[g-a-devel] [Accessibility] a11y / D-Bus / lifecycle ...
rob.taylor at codethink.co.uk
Wed Dec 19 04:40:38 PST 2007
Michael Meeks wrote:
> Hi Rob,
> First - it'd be great to have a quick call with you guys at some stage
> just to chew this over & get on the same page.
Yep, lets do this! When would be good for you? anytime's fine for us.
> On Tue, 2007-12-18 at 14:11 +0000, Rob Taylor wrote:
>>> Weell ... ;-) yes, if you can fuse the IPC layer and the lifecycle
>>> layer (as could not be done in CORBA) this is somewhat possible, though
>>> when you have 3 parties involved it's going to get difficult:
>>> transfering object ownership from a->b->c is quite exciting, albeit
>>> somewhat uncommon: unless you're going to have a separate event broker
>>> like at-spi-registryd - which is prolly what you want to do filtering,
>>> registration etc.
>> Well, 'fuse' is a pretty strong term, 'predicated on' would be more
>> correct. Its simply possible because there's a bus that tells you when
>> connections go away, and you always know what connection a message comes
> Sure, but if you have direct connections to applications, and also
> indirect ones (eg. via the bus) then you end up with interesting
> problems of transfering / cross-associating references: and this is with
> a simple toplogy - in the general case with Bonobo: of components
> passing references between themselves frequently it's just
> nightmarish :-). IHMO mandating a given topology is the first step in
> making the problem tractable. Then being able to do (eg.) per-connection
> lifecycle tracking is necessary - also enforcing a consistent reference
> counting & transferal policy etc. etc. you have to fuse lifecycle with
> the IPC to have any chance of getting this right [ at least that's what
> we learned in bonobo ]. ie. "signal comes in => we now own 1 more ref on
> Foo" [ necessary to avoid leaks when the weak/client representation of
> Foo goes away ]
>> Why would you need to have an ownership scheme? surely just plain old
>> refcounting is sufficient? Though that raises an interesting point, you
>> couldn't have floating refs for object references in signal emissions,
> Quite ;-) is someone listening to unref it ? does each recipient unref
> it ? does that mean we need to know (semi-accurately) how many listeners
> there will be (etc. etc. ;-) - as I mentioned explicit lifecycle is a
> horrific problem space ;->
>>> Are you bearing in mind that all the reference counting pain is to
>>> satisfy a situation that doesn't need to exist & should never have been
>>> postulated ? :-) [ exposing an entire DOM ].
>> Indeed I am, but I haven't had a brainwave on a better solution. Got any
> Sure: it's mostly a matter of socialisation:
> * first we ask the ATs what they actually use "the whole DOM"
> + eg. "count number of headings in a document"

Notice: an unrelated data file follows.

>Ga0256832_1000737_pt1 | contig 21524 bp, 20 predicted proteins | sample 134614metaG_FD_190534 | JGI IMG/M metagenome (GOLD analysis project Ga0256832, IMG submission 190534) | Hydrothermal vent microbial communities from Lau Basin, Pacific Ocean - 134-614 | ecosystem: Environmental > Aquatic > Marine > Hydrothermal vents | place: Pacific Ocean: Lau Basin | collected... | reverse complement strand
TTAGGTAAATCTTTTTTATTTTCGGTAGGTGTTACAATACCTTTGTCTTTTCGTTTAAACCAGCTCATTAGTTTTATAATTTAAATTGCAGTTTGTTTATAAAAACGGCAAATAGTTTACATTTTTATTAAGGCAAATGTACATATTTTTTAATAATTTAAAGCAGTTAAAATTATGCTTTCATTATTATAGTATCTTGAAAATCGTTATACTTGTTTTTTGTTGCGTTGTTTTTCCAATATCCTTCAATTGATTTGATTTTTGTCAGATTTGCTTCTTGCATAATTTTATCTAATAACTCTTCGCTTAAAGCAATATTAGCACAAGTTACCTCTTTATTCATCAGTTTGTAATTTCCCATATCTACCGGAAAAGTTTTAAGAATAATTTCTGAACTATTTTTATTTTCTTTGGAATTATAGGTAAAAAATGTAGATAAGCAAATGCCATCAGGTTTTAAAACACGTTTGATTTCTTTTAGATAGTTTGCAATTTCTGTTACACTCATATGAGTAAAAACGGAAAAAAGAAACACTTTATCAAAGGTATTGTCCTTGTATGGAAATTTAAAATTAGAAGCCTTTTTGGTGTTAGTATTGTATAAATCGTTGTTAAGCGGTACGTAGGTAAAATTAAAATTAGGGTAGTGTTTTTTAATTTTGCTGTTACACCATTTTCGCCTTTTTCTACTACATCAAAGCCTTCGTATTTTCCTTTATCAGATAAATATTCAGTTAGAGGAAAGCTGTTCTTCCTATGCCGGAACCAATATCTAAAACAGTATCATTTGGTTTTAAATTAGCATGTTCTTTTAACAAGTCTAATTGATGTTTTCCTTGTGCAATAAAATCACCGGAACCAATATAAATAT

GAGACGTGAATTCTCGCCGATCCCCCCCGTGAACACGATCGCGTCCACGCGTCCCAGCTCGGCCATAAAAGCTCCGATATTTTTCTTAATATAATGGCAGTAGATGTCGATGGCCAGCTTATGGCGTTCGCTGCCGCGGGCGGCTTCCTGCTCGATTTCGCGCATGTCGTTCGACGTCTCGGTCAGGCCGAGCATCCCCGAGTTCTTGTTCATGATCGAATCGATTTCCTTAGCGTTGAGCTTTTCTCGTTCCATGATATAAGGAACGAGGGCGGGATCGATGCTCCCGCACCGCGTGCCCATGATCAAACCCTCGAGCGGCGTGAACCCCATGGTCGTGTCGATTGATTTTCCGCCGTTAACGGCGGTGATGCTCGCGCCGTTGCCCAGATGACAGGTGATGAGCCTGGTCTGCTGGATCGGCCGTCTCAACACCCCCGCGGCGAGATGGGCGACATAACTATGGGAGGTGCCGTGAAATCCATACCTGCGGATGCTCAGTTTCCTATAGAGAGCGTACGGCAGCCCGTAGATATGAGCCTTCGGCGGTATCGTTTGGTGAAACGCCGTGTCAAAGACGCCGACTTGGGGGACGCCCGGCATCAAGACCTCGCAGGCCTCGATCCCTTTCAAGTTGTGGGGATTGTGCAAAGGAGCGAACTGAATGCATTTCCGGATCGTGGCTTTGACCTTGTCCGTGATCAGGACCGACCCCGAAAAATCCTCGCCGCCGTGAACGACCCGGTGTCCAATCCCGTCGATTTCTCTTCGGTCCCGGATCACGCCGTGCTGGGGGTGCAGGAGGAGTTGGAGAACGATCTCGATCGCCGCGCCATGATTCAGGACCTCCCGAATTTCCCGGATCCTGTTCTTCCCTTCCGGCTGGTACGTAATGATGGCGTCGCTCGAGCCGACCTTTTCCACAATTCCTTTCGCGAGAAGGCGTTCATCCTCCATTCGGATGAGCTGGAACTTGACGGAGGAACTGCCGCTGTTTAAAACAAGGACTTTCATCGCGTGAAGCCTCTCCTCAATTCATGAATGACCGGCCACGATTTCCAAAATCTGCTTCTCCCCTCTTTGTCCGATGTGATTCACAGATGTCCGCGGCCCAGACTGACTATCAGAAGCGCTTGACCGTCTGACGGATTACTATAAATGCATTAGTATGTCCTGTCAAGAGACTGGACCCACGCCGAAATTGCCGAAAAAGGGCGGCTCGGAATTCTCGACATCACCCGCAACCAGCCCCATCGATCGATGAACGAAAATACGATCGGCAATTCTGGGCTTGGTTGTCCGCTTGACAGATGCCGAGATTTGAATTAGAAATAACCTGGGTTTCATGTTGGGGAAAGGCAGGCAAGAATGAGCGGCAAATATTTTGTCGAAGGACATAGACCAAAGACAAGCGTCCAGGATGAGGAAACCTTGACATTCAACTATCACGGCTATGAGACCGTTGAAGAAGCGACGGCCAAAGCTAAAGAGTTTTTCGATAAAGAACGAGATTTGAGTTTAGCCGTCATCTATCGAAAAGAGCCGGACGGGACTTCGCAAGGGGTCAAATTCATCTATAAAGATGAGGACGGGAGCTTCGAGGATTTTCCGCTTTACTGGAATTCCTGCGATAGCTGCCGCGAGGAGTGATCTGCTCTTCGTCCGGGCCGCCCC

> + "skip to next heading quickly"
> * Then we create a new 'Browse' interface that can be used for
> these things:
> + this interface would broadly behave like a set of
> keybindings: skip to next heading eg. which would
> substantially alter the view / invalidate a load of
> previously 'live' peers - but get what you want.
> + Other ideas might be a separate 'View' concept that
> would be an 'off-screen' view of headings eg.
> This is IMHO the only sane way to do this anyway; eg. exposing infinite
> spaces: eg. "all time", or "1 million x 16k spreadsheet cells" via the
> current interface is somewhat tortured anyway.
>> Actually I'm not really convinced that exposing the DOM necessarily
>> implies reference counting, we still have the base lifecycle management
>> of the 'page' being 'visible' surely ?
> Nah; that's the problem - exposing the DOM means exposing the whole
> document model, including tons of things that are off-screen. ie. it's
> easy to say "give me all headings" - ~none of which are visible, or to
> iterate over the entire document - a paragraph at a time, unreffing them
> - most of which are not visible. [ you see the issue I hope ].
>> Its simply a matter of how
>> efficient exposing the dom is, and a dbus-basing interface would imply
>> that we don't need real objects representing the members of the DOM,
>> gecko could just talk dbus directly. (Obviously this is more work than
>> just being able to plug into the current ATK stuff though)
> Yep, that busts ATK and it's semantics quite badly. Currently eg. you
> get object lifecycle warnings (AFAIR) mostly only for live peers: ie. we
> don't go creating them to tell people we're freeing them ;-)
> The way OO.o does this (FWIW) is to only maintain peers for visible (or
> nearly-visible) pieces of the document - if you play with a recent
> version it uses ATK natively: I'd like to move all apps to doing that -
> to remove these problems, though of course we need to expose whatever
> the ATs want & need to make this work nicely.
Rob Taylor, Codethink Ltd. - http://codethink.co.uk
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